Early the following morning, I was awakened by my phone with a ping; a message has been received. Our devices had been patched into the systems aboard the Yelcho almost from the first moment it had rendezvoused with the Endeavour, and we had long since ceased to wonder about the mismatch between technologies hundreds of years apart.
It was an invitation to a meeting, from Waldo. This was a surprise; I had not received any formal invitation to events of any kind up until now. The words were evidently carefully chosen to make it clear that this was not a peremptory summons, but nevertheless I would be well advised to attend.
A couple of calls and a few messages of my own soon confirmed my suspicion: Waldo had sent invites to every one of the crew of the Endeavour. So, an All-Hands meeting, then. Not an unreasonable request, and certainly one with which the crew were familiar, but there must be something urgent, or at least very important, to talk about.
Within the hour, we were gathered into a meeting room which had not been there yesterday. This was not unusual: the public spaces on the Yelcho were subject to change without notice. Doors and walls and even floors which seemed solid and permanent could flow and mold themselves to new shapes in a matter of minutes, although normally these remodelling events took place when nobody was present.
The meeting chamber looked odd somehow and it took me several minutes before I realised just what the oddness was. Although it was not in any sense a copy, the space was subliminally similar to the conference room back aboard the Endeavour, although obviously it was quite a bit larger. A ruse, I suspected, to make us all slightly more comfortable with whatever news would be forthcoming.
Waldo was standing at the front of the room on a fair facsimile of the dais from the old conference room. There were three others from the Yelcho's crew. In one corner, trying unsuccessfully to be unobtrusive rested a bulky articulated collection of black and white boxes we had learned to call Register. Standing almost behind Waldo was a female-shaped cyborg known as Missy, her body perfectly formed in silver but, for all her alluring curves, she somehow gave the impression of androgynous sexlessness to men and women alike. Finally, the man called Rex with the velociraptor body which had caused so many of us moments of absolute terror from unexpected encounters in corridors stood next to Missy, motionless except for the occasional twitch of his tail.
A buzz of conversation filled the hall; my colleagues and crewmates had of course recognised the unusual nature of the summons and, inevitably, wild speculation and unfounded rumour. Humans just don't change, I thought cynically, tinged with amusement.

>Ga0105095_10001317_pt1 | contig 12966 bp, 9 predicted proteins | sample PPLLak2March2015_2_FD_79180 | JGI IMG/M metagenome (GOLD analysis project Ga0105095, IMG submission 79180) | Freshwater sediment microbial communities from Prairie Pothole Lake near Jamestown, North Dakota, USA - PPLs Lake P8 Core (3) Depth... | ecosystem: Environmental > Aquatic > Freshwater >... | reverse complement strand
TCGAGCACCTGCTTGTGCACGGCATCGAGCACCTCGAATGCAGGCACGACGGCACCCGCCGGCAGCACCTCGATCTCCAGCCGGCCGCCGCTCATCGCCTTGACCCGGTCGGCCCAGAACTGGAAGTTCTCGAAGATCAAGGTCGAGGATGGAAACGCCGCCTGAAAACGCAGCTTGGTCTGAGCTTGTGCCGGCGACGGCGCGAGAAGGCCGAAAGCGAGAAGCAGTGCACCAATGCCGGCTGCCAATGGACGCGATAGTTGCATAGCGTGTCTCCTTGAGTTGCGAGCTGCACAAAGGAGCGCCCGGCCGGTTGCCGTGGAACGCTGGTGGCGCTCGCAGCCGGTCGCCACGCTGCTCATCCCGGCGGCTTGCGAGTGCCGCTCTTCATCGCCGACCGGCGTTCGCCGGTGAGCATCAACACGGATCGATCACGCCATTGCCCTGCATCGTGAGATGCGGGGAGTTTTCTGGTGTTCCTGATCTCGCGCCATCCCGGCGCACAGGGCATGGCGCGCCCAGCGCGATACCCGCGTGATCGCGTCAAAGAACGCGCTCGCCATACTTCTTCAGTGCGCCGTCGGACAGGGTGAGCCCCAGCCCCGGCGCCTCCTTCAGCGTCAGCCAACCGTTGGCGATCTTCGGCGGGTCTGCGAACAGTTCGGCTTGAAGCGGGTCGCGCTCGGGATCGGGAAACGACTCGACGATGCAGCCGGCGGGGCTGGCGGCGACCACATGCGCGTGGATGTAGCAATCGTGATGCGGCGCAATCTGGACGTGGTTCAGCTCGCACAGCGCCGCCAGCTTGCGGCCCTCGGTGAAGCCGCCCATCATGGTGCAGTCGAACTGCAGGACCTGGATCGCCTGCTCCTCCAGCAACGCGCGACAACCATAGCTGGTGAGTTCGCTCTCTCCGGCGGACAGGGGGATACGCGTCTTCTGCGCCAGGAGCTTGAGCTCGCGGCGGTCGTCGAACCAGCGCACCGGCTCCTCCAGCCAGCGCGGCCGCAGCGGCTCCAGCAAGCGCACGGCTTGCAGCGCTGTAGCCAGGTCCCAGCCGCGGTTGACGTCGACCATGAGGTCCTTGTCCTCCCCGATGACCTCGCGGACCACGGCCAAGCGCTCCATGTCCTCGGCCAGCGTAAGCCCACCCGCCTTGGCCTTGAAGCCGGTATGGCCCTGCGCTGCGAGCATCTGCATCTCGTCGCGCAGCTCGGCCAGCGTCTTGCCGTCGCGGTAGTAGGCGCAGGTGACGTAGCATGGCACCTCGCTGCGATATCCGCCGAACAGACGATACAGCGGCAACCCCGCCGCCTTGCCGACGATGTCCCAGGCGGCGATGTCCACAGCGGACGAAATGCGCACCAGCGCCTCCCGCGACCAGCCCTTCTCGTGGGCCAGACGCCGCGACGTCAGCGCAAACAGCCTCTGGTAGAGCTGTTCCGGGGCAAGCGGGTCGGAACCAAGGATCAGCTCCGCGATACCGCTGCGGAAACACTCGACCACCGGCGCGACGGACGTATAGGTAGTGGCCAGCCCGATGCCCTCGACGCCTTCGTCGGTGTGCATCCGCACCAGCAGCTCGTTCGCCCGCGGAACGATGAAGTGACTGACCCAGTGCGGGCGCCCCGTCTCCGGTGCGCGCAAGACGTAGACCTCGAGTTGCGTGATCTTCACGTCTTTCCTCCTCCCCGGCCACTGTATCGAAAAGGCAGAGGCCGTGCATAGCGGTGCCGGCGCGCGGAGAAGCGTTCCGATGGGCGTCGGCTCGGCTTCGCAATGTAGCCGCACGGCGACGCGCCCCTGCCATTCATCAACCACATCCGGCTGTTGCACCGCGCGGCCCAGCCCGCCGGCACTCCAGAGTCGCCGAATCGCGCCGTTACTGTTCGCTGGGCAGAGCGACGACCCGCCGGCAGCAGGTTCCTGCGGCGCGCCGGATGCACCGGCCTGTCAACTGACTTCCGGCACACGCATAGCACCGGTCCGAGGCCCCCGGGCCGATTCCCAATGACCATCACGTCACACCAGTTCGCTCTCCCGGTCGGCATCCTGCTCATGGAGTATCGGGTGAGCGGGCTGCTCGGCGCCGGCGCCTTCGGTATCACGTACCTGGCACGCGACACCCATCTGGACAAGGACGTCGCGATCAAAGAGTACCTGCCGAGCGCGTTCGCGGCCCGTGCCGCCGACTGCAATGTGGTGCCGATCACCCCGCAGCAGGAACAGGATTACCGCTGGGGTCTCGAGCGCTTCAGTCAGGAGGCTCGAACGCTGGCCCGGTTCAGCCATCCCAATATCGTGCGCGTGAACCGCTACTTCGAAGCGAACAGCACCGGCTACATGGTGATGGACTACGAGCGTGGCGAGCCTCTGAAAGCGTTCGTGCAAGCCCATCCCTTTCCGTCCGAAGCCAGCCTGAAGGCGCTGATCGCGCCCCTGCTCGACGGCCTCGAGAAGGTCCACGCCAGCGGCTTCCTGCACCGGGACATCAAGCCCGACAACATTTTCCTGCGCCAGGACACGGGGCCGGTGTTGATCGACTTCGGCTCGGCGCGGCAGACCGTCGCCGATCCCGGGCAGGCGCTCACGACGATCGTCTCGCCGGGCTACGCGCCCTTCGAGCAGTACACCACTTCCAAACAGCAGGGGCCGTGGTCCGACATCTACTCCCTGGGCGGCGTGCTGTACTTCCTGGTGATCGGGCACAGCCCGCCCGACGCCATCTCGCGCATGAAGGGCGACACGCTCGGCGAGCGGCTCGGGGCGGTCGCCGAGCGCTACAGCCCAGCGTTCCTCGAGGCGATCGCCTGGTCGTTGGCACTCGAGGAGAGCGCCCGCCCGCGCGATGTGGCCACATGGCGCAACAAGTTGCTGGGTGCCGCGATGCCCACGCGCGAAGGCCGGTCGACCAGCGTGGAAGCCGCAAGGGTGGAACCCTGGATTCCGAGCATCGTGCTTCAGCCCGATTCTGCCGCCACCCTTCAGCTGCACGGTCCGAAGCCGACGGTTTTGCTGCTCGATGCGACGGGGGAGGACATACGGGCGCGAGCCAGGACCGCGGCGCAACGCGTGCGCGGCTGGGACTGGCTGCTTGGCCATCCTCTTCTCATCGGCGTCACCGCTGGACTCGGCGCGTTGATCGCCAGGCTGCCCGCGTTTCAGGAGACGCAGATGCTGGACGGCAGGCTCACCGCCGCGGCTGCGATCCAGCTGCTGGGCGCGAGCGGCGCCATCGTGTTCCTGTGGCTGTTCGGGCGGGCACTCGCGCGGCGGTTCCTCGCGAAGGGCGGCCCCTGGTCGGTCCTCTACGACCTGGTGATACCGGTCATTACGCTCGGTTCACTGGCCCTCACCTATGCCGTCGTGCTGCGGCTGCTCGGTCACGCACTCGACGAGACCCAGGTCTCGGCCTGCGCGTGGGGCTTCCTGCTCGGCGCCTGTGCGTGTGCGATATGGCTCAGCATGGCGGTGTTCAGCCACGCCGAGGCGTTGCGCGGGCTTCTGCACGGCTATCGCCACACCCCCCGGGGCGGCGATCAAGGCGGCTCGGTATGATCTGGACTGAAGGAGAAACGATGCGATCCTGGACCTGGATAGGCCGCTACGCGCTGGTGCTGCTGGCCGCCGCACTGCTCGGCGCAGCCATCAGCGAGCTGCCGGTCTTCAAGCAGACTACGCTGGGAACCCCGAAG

The scene on the dais was relayed by unobtrusive - indeed, invisible - cameras to insubstantial screens which hovered just over our heads. The screens were artfully placed; despite the thousands of people in the room, everybody had an excellent view.
Waldo stepped forward.
"Good morning, ladies and gentlemen," he said formally.
The noise level dropped immediately.
"I'm sure you're all wondering why you've been invited," Waldo went on, speaking over those slightly embarrassed sounds of a few latecomers making their way in at the back of the hall, "This is important, and I will explain. But first I would like you to watch a recording."
The screens flickered, then showed a tall, dark-haired and rather swarthy man, once well-build but now looking desperately frail and unwell. The invalid was seated in what must have been some kind of high-tech wheelchair and was clutching a rather crumpled piece of paper in one hand.
"Hey, it's Tony!" somebody at the back of the room cried out, just as the gaunt figure on the screen said: "My name is Tony Ruggiero."
The recording paused, while the voice behind me went on: "We crewed together, on the Plantagenet. He was the chief scientific officer."
I craned my neck but I could not make out who was speaking, although his remarks were supported by murmurs of agreement throughout the room.
The recording restarted and the field of view on the screen widened. Waldo was standing there, looking just the same as he did right now in front of us. He looked sadly at Tony, who glanced up at him; Waldo nodded as if in confirmation and Tony turned back to face the camera.
"I'm here to give you a warning," he said in a voice which had probably once been firm and resolute, but was now desperately weakened by whatever terrible disease had afflicted him.
"Whoever you are, whatever ship or rock or iceball you set out on, if you are hearing what I'm saying then you will have been picked up by the Resettlement Union."
Everybody had heard this term before. I guess you would call it a charity: it was the organisation which had funded, or at least arranged, for the Yelcho to rescue us, as well as, it seemed, others in the same predicament.
The emaciated figure in the wheelchair sagged still further.
"I don't know," he muttered, "Perhaps I'm just talking to myself."
Waldo put his human hand on his shoulder.
"Go on, Tony," Waldo said kindly, "I'll make sure the message is delivered. And I'm certain there will be people to listen to it."
Apparently heartened by this, the invalid resumed what was obviously a prepared speech, reading with some difficulty from the crumpled sheet in his hand.
"If you've been rescued, then I'm sure your first reaction was one of relief, followed perhaps by a perfectly natural desire to go home, to return to your original planet."
This was entirely true. I and everybody else, I was sure, had accepted without question that we would all shortly be abandoning the Endeavour and returning on the Yelcho to Earth.
Tony's voice deepened, displaying perhaps some of the presence and authority he once had.
"I urge you to reconsider this decision," he said earnestly, "I believe you cannot live here."